Dr. Mike Murphy
Each Sunday morning, at his small southern church, the pastor would call on one of his deacons to lead the service in an opening prayer. This Sunday was no different, he called on his oldest deacon, Bruce, as the service began. Bruce slowly rose, bowed his head, and began to speak. “Lord, you know how much I hate buttermilk.”
On hearing these words, the pastor opened one eye to glance at Bruce, wondering to himself just where all this was going. And then, with a slow southern drawl, the pastor heard Bruce continue. “And Lord, you know that I am no fan of lard.” Now the pastor was completely perplexed, and began to openly sweat at the thought of how he would follow all this up. Then, he heard Bruce begin to speak again. “And Lord, you know I am not crazy about plain ol’ flour. But Lord, when you mix them all together, and you bake them just right, You know how much I love biscuits. Lord, when I look around at this world, I see a lot of things I do not like, a lot of things I just do not understand. But you know Lord, maybe I just need to take a look at what You are mixing, at what You have baking. I am sure that when You get through, it will probably be something even better than biscuits!”
As he heard these words, the pastor slowly smiled. He knew that the best sermon the congregation would hear that morning, had just been spoken.
A very dear relative of mine sent me this little story the other day. As I read it, I could not help but smile. And often that day, this little story stayed on my mind. And each time I thought of it, it spoke to me a little louder, a little clearer. And with each thought of the little story, it became a little more transparent, it was me that the little story was speaking about, it was me that the deacon in this little story was speaking to.
So often today, we look at the world around us and we shake our head. We see the events playing out each day, and we just do not understand. We find ourselves left questioning God, not understanding why He has not already done something about all these. Many of us jokingly say we would love to just find a cabin in the woods, isolated from all we see going on in this world around us. Others of us point to the sky, saying everything we see means the Lord will soon return. That the joyous day when Christ will return for His Church is at hand, and we just need to sit back and wait for His return.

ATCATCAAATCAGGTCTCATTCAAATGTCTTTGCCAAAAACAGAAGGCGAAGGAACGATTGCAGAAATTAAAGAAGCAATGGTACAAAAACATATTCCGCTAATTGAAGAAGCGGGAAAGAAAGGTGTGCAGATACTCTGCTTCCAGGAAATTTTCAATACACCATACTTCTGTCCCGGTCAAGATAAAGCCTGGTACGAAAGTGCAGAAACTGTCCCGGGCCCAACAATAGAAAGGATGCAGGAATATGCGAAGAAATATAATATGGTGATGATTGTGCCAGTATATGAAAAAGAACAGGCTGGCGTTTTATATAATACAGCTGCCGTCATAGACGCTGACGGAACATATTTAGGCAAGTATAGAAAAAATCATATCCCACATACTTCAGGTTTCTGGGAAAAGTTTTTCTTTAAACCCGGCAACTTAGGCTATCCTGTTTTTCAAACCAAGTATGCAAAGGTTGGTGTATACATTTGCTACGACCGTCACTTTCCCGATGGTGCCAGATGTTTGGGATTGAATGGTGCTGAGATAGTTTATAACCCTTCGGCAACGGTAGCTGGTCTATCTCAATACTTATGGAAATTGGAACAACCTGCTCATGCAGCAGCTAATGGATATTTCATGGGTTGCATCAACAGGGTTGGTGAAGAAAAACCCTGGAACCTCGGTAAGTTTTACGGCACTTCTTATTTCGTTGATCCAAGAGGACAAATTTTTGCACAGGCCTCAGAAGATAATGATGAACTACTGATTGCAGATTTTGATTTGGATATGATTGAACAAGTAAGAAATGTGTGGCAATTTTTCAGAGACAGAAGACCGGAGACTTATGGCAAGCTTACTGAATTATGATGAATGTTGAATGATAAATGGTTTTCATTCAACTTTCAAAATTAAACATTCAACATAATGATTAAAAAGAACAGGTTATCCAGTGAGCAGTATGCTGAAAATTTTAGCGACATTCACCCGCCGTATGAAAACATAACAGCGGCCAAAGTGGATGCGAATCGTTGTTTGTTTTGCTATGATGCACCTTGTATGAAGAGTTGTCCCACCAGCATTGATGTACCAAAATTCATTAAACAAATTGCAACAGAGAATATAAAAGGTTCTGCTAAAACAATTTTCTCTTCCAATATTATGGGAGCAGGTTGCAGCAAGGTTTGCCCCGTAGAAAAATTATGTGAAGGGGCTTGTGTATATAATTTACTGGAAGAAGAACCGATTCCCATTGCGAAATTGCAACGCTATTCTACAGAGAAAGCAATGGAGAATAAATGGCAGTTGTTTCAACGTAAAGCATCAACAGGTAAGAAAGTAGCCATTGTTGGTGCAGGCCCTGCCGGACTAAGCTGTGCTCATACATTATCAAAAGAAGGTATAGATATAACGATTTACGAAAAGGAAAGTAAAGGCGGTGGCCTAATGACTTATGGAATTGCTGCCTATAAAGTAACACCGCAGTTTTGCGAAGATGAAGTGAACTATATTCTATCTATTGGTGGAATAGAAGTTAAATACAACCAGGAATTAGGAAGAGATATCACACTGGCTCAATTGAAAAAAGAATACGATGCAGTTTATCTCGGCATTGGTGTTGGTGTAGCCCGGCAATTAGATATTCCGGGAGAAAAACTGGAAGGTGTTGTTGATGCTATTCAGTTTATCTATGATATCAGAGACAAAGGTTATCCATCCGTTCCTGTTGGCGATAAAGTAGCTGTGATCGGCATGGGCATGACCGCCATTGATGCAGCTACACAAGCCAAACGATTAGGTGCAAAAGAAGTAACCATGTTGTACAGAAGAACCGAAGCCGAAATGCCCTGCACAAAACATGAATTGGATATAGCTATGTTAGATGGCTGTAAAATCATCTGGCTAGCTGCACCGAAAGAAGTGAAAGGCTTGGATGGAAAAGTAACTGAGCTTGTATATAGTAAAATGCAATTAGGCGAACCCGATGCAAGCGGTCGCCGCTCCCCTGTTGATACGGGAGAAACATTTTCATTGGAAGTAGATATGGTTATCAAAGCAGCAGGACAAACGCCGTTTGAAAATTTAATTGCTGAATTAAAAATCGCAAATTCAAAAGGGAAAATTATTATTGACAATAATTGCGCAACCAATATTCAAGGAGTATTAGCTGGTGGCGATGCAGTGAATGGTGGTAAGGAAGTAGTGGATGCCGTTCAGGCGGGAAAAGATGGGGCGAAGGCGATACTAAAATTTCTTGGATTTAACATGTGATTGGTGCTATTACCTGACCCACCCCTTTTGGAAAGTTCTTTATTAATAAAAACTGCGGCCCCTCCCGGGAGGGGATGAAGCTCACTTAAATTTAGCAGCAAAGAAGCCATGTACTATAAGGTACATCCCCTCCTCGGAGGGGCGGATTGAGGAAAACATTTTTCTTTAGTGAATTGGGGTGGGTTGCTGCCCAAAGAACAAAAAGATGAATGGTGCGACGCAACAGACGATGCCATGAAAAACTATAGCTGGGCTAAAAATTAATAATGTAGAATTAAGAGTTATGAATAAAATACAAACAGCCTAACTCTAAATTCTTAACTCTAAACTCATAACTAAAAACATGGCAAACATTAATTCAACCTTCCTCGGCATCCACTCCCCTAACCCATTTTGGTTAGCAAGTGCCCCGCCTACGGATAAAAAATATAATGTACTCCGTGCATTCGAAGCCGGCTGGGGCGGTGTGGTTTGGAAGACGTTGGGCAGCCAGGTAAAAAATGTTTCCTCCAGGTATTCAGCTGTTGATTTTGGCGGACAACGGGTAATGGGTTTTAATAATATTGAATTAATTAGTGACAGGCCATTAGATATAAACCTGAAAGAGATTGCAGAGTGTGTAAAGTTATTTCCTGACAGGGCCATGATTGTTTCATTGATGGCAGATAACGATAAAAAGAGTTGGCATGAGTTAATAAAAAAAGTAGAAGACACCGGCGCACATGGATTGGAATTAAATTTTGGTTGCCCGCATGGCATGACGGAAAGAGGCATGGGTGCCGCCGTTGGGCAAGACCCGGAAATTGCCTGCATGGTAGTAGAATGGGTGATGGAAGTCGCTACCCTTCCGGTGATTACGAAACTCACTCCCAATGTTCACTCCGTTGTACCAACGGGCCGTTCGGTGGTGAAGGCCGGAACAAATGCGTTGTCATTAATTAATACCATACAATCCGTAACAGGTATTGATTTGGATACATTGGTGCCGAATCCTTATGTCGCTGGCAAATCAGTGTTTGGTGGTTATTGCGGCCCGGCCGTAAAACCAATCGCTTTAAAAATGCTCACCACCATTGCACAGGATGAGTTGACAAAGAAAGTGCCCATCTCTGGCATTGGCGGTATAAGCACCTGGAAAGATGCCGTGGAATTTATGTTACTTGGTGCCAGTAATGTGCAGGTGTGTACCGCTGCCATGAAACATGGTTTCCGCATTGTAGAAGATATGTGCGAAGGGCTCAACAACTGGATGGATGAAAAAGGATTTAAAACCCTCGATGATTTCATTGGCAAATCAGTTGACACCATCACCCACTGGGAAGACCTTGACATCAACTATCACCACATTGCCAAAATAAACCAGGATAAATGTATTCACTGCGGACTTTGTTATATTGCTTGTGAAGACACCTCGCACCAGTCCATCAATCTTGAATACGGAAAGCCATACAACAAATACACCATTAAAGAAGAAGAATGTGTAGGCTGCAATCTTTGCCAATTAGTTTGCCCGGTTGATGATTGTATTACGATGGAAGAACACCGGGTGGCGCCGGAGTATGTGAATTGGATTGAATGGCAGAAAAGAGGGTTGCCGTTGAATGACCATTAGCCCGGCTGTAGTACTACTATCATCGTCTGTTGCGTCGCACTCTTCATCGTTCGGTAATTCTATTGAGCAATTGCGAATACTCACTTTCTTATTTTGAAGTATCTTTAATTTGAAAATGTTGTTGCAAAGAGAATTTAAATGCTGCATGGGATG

But as I hear these words amidst the buttermilk, the lard, and the flour the world has spread around me, I realize that this oven is heating up for a reason, a reason that involves me. The Lord is reminding me, it is time for me to put my apron on. To get out all the cooking tools He has given me. It is past time I started making some biscuits.
Each word of the little story reminded me, the chaos we see in the world today is not calling for our silence, but demands our voice. It does not lead us into the woods in isolation, but draws us right into the middle of the heat. Only in the heat can the biscuits be made, and never in silence can the meal He has us preparing be announced.
I treasure and look forward to the moment I see His face, as He returns for all of us who call on His name. But the promise of that soon approaching day does not leave me silent, it makes me want to shout until I am hoarse. Of this Paul told us, “And I am certain that God, who began the good work within you, will continue His work until it is finally finished on the day when Christ Jesus returns.”(Philippians 1:6). God is working on me, and looking to working through me each day I find myself on this earth. Each minute, each second of every day, brings opportunity in His hands, the potential to reach some else for Him. Just because the world might fall apart around me, does not mean His hands are not at work in and through me. And not for one second does it mean His voice should ever be seen as quieted by me. If anything, the chaos demands that I make His voice be heard louder.